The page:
The desire to automate should be treated as a strategic initiative by revisiting processes that define the current business model, predicting what the future will encompass and focusing on tweaking those processes to make the organisation future-proof. Starting with the ‘end in mind’ will validate whether certain organisational processes will still prevail in the future, or whether they need to be eliminated or re-engineered. This strategic exercise will ensure that the organisation invests in automating the right processes that will give the organisation a competitive advantage.
As we head towards the world of virtual colleagues, organisations will need to reorganise themselves to serve a more complex workforce composition. While many organisations include diversity and inclusion as a strategic priority, they will soon also need to grapple with gig workers and robot employees, and decide how to lead and engage a workforce that is increasingly less homogeneous. Deloitte has extensively written on the topic ‘The Future of Work,’ and the interplay of various factors that will result in the new concoction of a culture, demanding attention to processes across all business functions. For example, the implication on the IT function will be to provide the necessary technological environment and infrastructure; and the HR function will need to redefine recruitment, learning, performance management, etc. Questions in relation to bot inclusivity and whether an organisation has policies to support teams with different employment contracts, need to be asked and answered. Another, and probably the easiest people impact to consider is, how to obtain the capability required to implement automation, since this can be outsourced.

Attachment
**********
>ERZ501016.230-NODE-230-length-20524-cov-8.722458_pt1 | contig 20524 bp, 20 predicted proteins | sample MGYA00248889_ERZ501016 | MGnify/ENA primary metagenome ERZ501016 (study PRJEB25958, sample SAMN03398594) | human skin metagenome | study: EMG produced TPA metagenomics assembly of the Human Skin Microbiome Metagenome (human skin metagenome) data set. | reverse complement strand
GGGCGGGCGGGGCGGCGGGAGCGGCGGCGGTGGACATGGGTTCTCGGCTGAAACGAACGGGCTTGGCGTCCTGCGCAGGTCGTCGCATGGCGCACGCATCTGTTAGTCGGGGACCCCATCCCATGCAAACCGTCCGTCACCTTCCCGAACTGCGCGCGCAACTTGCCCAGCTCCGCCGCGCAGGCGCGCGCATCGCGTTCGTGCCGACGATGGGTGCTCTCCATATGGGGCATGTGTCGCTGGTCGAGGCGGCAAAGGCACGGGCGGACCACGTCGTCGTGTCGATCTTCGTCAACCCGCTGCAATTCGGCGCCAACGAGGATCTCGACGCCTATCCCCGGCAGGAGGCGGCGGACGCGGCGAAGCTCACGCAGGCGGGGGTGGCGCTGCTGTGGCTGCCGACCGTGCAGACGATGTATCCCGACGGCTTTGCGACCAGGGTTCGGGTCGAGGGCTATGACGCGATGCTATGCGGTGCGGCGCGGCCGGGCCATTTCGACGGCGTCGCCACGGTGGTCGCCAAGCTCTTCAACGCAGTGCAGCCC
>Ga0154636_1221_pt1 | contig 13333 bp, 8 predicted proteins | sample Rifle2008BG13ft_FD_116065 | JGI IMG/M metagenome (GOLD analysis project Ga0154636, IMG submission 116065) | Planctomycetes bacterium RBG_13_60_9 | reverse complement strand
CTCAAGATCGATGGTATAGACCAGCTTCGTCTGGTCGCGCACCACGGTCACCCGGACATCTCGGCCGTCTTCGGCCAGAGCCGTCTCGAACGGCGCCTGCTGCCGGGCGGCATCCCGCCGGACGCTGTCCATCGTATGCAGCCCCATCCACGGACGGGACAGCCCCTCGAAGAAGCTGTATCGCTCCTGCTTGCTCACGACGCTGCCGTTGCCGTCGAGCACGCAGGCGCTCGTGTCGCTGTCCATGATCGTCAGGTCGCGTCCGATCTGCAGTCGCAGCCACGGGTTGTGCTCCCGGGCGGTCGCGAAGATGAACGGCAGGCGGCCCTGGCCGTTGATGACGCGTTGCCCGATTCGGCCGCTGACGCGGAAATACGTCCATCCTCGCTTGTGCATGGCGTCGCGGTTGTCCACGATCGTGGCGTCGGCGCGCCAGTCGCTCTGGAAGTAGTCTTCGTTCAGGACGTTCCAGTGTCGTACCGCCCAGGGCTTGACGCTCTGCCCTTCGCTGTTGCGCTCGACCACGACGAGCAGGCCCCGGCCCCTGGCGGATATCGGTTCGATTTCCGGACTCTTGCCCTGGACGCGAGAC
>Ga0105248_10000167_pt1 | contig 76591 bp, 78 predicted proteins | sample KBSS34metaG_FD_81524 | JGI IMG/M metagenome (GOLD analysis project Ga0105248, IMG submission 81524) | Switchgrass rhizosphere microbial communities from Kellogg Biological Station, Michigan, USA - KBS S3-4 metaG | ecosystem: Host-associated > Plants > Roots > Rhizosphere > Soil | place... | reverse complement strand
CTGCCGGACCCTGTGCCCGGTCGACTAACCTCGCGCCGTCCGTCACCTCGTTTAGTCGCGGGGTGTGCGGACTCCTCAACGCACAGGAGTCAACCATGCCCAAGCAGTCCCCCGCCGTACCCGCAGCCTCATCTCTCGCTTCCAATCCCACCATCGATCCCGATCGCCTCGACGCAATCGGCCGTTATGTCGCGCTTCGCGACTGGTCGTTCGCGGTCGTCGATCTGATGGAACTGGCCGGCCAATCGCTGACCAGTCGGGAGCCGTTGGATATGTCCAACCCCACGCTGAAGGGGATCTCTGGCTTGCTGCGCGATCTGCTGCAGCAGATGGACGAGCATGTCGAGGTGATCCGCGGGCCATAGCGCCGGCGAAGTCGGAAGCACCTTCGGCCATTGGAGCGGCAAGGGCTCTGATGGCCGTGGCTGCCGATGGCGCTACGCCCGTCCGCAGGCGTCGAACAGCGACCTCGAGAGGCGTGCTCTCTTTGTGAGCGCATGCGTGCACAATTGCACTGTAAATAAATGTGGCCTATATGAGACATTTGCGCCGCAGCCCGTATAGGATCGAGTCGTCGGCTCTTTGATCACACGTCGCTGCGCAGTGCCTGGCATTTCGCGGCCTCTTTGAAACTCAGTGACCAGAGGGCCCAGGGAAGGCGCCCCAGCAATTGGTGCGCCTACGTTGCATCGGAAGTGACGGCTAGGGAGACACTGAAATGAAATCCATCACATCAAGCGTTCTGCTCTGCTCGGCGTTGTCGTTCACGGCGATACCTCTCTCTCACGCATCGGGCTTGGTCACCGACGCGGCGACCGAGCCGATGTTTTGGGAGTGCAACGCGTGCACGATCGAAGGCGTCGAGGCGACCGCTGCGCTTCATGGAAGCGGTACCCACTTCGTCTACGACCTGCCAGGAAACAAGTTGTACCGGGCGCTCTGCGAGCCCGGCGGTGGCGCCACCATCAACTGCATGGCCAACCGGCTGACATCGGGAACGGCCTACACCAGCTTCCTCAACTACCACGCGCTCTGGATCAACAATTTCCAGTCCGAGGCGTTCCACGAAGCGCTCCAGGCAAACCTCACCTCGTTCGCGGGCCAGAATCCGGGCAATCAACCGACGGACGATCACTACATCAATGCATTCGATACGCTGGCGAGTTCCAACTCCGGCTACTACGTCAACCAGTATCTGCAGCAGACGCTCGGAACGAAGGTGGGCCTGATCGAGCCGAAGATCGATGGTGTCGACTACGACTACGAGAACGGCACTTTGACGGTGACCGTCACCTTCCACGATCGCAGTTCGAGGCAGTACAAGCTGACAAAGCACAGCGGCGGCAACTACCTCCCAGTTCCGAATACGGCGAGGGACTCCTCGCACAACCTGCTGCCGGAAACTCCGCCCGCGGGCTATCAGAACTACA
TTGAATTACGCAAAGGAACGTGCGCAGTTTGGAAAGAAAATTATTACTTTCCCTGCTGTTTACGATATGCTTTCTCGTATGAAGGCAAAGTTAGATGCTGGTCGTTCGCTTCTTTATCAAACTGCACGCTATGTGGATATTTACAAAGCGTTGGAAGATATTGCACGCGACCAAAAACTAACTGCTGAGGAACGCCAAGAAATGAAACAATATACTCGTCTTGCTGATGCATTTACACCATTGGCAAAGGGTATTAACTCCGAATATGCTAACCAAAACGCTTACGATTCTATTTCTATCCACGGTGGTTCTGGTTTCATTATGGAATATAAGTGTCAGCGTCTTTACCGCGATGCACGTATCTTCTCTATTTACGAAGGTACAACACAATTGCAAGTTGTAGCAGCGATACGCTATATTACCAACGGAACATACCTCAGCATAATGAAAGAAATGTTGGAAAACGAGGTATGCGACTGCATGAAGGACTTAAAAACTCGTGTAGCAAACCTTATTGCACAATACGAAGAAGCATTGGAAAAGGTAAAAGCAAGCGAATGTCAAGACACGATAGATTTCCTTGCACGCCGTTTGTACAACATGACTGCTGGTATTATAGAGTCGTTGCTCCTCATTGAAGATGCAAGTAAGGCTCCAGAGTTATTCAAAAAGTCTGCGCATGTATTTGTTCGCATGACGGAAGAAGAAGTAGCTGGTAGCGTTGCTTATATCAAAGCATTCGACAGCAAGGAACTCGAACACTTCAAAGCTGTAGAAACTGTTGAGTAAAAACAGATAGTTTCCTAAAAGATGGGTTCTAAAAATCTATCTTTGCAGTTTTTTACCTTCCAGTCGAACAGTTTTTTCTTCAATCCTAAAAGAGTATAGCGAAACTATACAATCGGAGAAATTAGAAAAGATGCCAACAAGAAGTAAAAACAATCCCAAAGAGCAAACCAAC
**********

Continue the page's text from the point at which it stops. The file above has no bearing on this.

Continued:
Automation will remove, redefine and create jobs. Therefore, it is vital to consider the implications of automation against the organisation’s purpose, to understand and re-examine what the organisation believes in, as automation can have significant social impacts. Organisational leaders will need to ponder upon what could be automated versus what should be automated. Just because a task or process can be automated, should it be? Therefore, it will be a corporate’s responsibility to have a societal lens and reflect on whether impacted employees need to be re-skilled or redeployed.
Deloitte’s Global Human Capital Trends report highlights that this year, 2018, is witnessing the rise of Social Enterprises. This shift reflects the growing importance of social capital in shaping organisation’s purpose, guiding its relationship with stakeholders and influencing its ultimate success or failure. Therefore, enterprises’ consideration around Purpose will likely overarch the ones for Process and People, possibly even deciding whether organisations prioritise to pursue a profit-driven or a purpose-driven agenda.
To prepare for the future, it is never too early, or late, to start thinking about automation and its purpose… Roger that!
*Deloitte New Zealand has brought this imagination to life by making Roger the bot a reality, using Robotic Process Automation (RPA). Get in touch if you would like to explore automation opportunities for your organisation.